Going into business with a partner or partners is a lot like entering a marriage: there will be good times and bad. Every business partnership should have a buy-sell agreement in place as part of a clearly defined succession plan. It’s like a pre-nuptial, but for a company.
A buy-sell agreement is an arrangement between business partners regarding what will happen if a partner leaves the company, either voluntarily, such as retirement, or involuntarily, such as a disability or death. Additional circumstances that might trigger a buy-sell agreement include personal bankruptcy, divorce, and disagreement. The buy-sell agreement would clearly dictate the circumstances surrounding potential ownership transition if or when the occasion arises.
A buy-sell agreement should be created early – well before it is needed and when owners can amicably, rationally, and strategically consider various scenarios and establish how the process will work under those conditions. It should be created in the best of times to address what may happen in the worst of times. Below are some consideration for business owners.
Death: In the event of an owner’s death, a buy-sell agreement would prohibit the deceased owner’s family from selling the shares to an outside party. It can also help the remaining owners avoid being in business with a deceased partner’s spouse or children who could otherwise inherit the shares. Life insurance policies are often used in buy-sell agreements so there is cash available to purchase the deceased owner’s shares. A well-structured agreement will have a detailed, pre-determined pricing mechanism set forth which removes the burden of negotiating a purchase price with any heirs.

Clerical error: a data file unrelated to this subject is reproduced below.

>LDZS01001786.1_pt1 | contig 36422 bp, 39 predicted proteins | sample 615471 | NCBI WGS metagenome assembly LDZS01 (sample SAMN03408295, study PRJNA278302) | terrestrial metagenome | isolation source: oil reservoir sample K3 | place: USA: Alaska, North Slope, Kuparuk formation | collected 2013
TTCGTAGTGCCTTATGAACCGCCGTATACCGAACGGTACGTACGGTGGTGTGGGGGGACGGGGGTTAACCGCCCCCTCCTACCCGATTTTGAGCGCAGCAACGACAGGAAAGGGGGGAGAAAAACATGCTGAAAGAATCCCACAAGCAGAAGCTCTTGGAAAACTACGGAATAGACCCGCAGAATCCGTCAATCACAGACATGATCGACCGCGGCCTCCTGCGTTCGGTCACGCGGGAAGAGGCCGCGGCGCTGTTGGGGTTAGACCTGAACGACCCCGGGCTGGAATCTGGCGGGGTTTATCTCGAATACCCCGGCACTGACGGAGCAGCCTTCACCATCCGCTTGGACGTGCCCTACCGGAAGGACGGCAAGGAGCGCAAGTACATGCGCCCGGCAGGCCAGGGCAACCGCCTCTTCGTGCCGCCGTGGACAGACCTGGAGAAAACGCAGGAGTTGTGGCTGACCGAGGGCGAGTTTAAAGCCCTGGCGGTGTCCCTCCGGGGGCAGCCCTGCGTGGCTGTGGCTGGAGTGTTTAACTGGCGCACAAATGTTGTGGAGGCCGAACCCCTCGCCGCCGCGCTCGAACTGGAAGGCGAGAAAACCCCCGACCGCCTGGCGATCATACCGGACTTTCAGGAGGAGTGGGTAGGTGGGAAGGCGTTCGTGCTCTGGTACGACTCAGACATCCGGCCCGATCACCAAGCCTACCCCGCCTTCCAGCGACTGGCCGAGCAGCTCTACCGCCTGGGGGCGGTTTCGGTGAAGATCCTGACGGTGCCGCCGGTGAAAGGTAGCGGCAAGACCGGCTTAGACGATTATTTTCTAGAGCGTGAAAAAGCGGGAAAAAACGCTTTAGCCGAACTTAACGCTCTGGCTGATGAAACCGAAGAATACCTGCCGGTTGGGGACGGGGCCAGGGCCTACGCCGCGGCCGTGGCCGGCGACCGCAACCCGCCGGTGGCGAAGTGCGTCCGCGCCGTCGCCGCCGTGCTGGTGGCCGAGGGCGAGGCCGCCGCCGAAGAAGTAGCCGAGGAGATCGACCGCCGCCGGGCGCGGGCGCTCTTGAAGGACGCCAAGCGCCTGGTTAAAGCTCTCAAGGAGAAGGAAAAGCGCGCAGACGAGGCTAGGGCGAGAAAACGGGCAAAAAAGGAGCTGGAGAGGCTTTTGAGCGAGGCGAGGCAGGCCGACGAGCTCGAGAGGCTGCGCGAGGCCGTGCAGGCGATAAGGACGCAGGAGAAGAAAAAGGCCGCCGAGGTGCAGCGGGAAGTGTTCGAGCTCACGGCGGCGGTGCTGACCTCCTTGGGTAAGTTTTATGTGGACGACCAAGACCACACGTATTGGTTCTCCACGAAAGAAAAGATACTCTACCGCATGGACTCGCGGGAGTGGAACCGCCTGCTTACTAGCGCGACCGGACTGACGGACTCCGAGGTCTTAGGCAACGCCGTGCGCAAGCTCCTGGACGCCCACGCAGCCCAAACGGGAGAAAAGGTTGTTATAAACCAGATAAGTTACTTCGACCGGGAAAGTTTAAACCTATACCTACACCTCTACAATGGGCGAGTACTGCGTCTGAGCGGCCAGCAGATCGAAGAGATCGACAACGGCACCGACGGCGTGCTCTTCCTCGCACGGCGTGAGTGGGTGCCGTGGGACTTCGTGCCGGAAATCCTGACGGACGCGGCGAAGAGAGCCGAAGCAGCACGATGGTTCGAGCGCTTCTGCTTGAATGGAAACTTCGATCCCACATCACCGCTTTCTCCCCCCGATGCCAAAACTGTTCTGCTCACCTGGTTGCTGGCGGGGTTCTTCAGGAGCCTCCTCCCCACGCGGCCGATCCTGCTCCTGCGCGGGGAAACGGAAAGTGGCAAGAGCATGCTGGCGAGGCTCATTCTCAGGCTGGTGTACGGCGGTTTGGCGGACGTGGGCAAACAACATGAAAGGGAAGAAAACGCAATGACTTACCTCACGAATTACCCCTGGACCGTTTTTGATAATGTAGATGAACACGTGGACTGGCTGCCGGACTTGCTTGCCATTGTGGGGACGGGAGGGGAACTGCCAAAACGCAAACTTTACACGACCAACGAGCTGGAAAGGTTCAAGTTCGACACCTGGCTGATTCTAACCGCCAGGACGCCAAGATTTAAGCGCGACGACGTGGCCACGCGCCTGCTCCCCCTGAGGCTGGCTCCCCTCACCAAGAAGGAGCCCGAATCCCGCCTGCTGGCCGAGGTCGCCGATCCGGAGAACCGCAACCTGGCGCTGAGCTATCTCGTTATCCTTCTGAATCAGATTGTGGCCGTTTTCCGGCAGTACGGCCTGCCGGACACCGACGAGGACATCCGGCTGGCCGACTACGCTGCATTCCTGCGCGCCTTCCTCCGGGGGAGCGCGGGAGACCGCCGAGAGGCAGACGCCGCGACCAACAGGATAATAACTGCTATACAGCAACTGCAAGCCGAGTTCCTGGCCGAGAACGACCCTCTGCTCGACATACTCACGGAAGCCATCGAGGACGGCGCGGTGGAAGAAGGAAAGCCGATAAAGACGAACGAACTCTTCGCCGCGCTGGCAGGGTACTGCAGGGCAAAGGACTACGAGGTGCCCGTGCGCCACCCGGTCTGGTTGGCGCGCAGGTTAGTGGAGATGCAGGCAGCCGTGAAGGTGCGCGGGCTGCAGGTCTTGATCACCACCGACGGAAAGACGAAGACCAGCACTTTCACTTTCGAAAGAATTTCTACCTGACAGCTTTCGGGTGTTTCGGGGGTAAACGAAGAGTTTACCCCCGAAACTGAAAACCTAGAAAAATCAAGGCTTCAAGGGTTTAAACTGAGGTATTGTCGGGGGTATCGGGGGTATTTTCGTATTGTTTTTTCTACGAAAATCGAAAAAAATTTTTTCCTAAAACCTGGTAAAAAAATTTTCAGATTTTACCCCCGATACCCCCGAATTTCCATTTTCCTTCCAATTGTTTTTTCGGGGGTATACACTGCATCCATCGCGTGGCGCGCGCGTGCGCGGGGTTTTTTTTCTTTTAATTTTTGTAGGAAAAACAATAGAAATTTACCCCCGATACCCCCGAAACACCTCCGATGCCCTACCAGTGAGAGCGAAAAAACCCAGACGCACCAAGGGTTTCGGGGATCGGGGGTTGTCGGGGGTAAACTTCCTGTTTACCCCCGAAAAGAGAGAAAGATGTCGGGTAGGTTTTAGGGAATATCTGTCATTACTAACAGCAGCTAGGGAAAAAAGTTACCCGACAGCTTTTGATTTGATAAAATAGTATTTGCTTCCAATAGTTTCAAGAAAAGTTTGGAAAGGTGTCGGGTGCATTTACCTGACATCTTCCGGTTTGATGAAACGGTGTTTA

Retirement: Many buy/sell agreements only address the death of an owner, but there are many other scenarios to consider, such as when a partner wants to retire or exit the business. In this situation, the agreement will outline the terms under which the remaining partner(s) or the business would purchase shares from the exiting partner.
Disability: If an owner becomes disabled, a buy-sell agreement could facilitate a buyout option for the business or the remaining owners. The agreement would specify how disability is defined which could be a long-term illness or injury or a mental illness that prevents a partner from working. It may be structured to include provisions for the injured or sick owner to continue receiving income.
Divorce: In a divorce settlement, an owner’s former spouse may be awarded a portion of the company. A buy-sell agreement will often allow the divorcing owner to have the first option to purchase his or her interest back from his or her soon-to-be ex-spouse. If the divorcing owner chooses not to exercise this right, then the agreement will often provide the remaining owners with the option to buy the interest from the divorcing owner’s spouse. The agreement avoids the risk of (a) having to manage the business alongside a co-owner’s ex-spouse or (b) losing control of the company altogether.
Disagreement: Businesses sometimes dissolve when owners can’t agree on company matters. Buy-sell agreements can outline what will happen if the owners cannot continue their partnership. It is much simpler and less expensive to agree on the terms ahead of time than to face protracted legal battles which could be detrimental to the ongoing operations of the business.
An effective buy-sell agreement should anticipate the intent and the needs of the owners. It should describe when and how to dispose of an owner’s interest, the sales price and how the price is determined, who the remaining owners are willing to accept as a substitute owner, and how a business sale will be funded, such as through cash or insurance proceeds. These considerations protect the partners and the business. It is recommended that business owners consult with a CPA, attorney, and a financial advisor on a buy-sell agreement and then reevaluate the terms every three to five years.